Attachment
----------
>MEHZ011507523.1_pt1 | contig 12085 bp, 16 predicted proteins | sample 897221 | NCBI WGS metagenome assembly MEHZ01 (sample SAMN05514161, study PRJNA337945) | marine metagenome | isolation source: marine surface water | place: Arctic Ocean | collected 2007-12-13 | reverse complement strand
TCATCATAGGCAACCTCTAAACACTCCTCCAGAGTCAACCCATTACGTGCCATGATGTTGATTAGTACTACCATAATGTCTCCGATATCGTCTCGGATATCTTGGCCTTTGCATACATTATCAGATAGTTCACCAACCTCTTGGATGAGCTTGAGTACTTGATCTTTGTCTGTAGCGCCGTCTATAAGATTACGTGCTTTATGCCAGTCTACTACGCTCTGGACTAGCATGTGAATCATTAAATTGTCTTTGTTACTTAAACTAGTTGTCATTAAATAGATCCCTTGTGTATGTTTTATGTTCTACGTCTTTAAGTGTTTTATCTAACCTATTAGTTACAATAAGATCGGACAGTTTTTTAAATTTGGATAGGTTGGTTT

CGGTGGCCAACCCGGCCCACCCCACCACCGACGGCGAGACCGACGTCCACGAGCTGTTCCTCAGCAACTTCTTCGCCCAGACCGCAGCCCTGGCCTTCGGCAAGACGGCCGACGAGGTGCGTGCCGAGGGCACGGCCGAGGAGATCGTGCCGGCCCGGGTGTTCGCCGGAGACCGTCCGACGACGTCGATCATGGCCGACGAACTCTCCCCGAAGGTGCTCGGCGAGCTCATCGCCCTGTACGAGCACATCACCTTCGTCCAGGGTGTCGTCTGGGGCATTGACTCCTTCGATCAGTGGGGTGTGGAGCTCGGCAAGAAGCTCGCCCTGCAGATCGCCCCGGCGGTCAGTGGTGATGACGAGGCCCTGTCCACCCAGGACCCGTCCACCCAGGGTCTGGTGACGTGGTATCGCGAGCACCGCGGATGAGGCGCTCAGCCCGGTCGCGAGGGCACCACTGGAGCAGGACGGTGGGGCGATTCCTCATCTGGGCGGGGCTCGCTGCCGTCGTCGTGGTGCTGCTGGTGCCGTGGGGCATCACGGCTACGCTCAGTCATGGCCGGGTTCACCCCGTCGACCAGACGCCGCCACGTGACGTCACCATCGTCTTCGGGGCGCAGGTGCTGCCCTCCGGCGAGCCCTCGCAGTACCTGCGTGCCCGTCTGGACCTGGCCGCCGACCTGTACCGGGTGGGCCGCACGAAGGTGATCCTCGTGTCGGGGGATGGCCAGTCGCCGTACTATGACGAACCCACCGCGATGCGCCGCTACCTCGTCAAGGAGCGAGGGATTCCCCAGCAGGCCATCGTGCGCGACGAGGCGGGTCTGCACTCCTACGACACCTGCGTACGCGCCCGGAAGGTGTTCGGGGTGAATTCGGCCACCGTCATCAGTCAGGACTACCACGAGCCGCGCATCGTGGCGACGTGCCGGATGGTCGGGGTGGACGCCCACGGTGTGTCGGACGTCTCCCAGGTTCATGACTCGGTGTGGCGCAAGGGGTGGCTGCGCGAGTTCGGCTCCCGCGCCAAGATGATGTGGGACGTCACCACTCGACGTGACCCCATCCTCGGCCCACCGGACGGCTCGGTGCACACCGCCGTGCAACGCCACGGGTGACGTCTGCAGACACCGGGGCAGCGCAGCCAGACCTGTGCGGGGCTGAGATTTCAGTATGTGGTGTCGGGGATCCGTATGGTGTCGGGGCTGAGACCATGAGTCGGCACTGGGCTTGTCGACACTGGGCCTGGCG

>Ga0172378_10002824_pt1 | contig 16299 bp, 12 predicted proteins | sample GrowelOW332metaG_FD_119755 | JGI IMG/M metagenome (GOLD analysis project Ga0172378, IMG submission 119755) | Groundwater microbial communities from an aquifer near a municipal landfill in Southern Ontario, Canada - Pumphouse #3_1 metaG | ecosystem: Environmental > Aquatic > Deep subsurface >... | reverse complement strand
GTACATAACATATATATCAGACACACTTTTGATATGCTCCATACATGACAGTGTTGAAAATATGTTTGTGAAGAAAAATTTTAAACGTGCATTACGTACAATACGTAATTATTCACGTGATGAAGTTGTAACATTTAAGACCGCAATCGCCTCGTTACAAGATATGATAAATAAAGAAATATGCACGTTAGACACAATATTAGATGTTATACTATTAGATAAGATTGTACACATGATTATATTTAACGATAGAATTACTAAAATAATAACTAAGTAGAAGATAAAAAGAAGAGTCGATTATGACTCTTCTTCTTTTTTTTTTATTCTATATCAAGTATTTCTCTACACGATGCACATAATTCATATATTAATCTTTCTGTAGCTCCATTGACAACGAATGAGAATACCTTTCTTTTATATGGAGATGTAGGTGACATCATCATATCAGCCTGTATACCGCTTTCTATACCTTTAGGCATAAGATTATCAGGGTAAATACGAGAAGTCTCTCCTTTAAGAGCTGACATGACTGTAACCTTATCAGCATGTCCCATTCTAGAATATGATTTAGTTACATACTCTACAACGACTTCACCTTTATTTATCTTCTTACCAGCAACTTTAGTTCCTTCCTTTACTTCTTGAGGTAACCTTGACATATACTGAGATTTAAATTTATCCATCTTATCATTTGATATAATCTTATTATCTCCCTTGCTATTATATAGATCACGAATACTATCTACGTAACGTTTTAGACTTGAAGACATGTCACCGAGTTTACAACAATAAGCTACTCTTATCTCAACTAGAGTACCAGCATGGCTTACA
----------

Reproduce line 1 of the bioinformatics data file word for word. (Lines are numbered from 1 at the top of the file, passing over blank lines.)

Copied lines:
>MEHZ011507523.1_pt1 | contig 12085 bp, 16 predicted proteins | sample 897221 | NCBI WGS metagenome assembly MEHZ01 (sample SAMN05514161, study PRJNA337945) | marine metagenome | isolation source: marine surface water | place: Arctic Ocean | collected 2007-12-13 | reverse complement strand